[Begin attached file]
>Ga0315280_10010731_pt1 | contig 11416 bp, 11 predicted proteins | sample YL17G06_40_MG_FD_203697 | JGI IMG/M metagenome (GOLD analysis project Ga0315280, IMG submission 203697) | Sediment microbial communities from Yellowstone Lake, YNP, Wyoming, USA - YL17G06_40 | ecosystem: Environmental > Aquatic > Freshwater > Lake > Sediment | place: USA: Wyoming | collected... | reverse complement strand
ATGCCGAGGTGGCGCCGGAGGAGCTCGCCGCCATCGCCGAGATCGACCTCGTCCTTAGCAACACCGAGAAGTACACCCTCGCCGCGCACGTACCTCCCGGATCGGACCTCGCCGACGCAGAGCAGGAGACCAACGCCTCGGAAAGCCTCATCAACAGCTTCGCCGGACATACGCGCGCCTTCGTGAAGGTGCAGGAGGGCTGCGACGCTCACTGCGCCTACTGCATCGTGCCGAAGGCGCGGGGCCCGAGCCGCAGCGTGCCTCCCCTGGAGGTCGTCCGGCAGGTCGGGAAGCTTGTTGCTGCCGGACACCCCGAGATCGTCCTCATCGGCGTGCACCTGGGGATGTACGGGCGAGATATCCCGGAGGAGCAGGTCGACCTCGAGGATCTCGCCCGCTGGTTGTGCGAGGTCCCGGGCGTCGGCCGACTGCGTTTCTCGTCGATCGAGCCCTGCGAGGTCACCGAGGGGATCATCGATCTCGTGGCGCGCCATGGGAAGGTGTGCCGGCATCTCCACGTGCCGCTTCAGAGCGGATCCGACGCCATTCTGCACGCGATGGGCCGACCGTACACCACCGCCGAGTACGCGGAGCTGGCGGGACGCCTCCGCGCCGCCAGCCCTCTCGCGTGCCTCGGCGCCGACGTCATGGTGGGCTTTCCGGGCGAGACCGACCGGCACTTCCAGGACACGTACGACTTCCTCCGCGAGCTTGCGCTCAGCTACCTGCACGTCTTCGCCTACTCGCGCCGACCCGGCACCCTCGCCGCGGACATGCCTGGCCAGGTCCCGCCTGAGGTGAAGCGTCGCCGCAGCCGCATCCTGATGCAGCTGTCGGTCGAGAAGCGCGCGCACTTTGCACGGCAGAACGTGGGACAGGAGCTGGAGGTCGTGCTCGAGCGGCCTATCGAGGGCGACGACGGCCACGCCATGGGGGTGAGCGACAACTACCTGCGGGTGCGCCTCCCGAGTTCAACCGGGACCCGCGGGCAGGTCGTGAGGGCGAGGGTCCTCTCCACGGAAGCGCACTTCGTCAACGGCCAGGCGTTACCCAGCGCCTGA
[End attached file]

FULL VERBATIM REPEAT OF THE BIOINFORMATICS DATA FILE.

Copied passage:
>Ga0315280_10010731_pt1 | contig 11416 bp, 11 predicted proteins | sample YL17G06_40_MG_FD_203697 | JGI IMG/M metagenome (GOLD analysis project Ga0315280, IMG submission 203697) | Sediment microbial communities from Yellowstone Lake, YNP, Wyoming, USA - YL17G06_40 | ecosystem: Environmental > Aquatic > Freshwater > Lake > Sediment | place: USA: Wyoming | collected... | reverse complement strand
ATGCCGAGGTGGCGCCGGAGGAGCTCGCCGCCATCGCCGAGATCGACCTCGTCCTTAGCAACACCGAGAAGTACACCCTCGCCGCGCACGTACCTCCCGGATCGGACCTCGCCGACGCAGAGCAGGAGACCAACGCCTCGGAAAGCCTCATCAACAGCTTCGCCGGACATACGCGCGCCTTCGTGAAGGTGCAGGAGGGCTGCGACGCTCACTGCGCCTACTGCATCGTGCCGAAGGCGCGGGGCCCGAGCCGCAGCGTGCCTCCCCTGGAGGTCGTCCGGCAGGTCGGGAAGCTTGTTGCTGCCGGACACCCCGAGATCGTCCTCATCGGCGTGCACCTGGGGATGTACGGGCGAGATATCCCGGAGGAGCAGGTCGACCTCGAGGATCTCGCCCGCTGGTTGTGCGAGGTCCCGGGCGTCGGCCGACTGCGTTTCTCGTCGATCGAGCCCTGCGAGGTCACCGAGGGGATCATCGATCTCGTGGCGCGCCATGGGAAGGTGTGCCGGCATCTCCACGTGCCGCTTCAGAGCGGATCCGACGCCATTCTGCACGCGATGGGCCGACCGTACACCACCGCCGAGTACGCGGAGCTGGCGGGACGCCTCCGCGCCGCCAGCCCTCTCGCGTGCCTCGGCGCCGACGTCATGGTGGGCTTTCCGGGCGAGACCGACCGGCACTTCCAGGACACGTACGACTTCCTCCGCGAGCTTGCGCTCAGCTACCTGCACGTCTTCGCCTACTCGCGCCGACCCGGCACCCTCGCCGCGGACATGCCTGGCCAGGTCCCGCCTGAGGTGAAGCGTCGCCGCAGCCGCATCCTGATGCAGCTGTCGGTCGAGAAGCGCGCGCACTTTGCACGGCAGAACGTGGGACAGGAGCTGGAGGTCGTGCTCGAGCGGCCTATCGAGGGCGACGACGGCCACGCCATGGGGGTGAGCGACAACTACCTGCGGGTGCGCCTCCCGAGTTCAACCGGGACCCGCGGGCAGGTCGTGAGGGCGAGGGTCCTCTCCACGGAAGCGCACTTCGTCAACGGCCAGGCGTTACCCAGCGCCTGA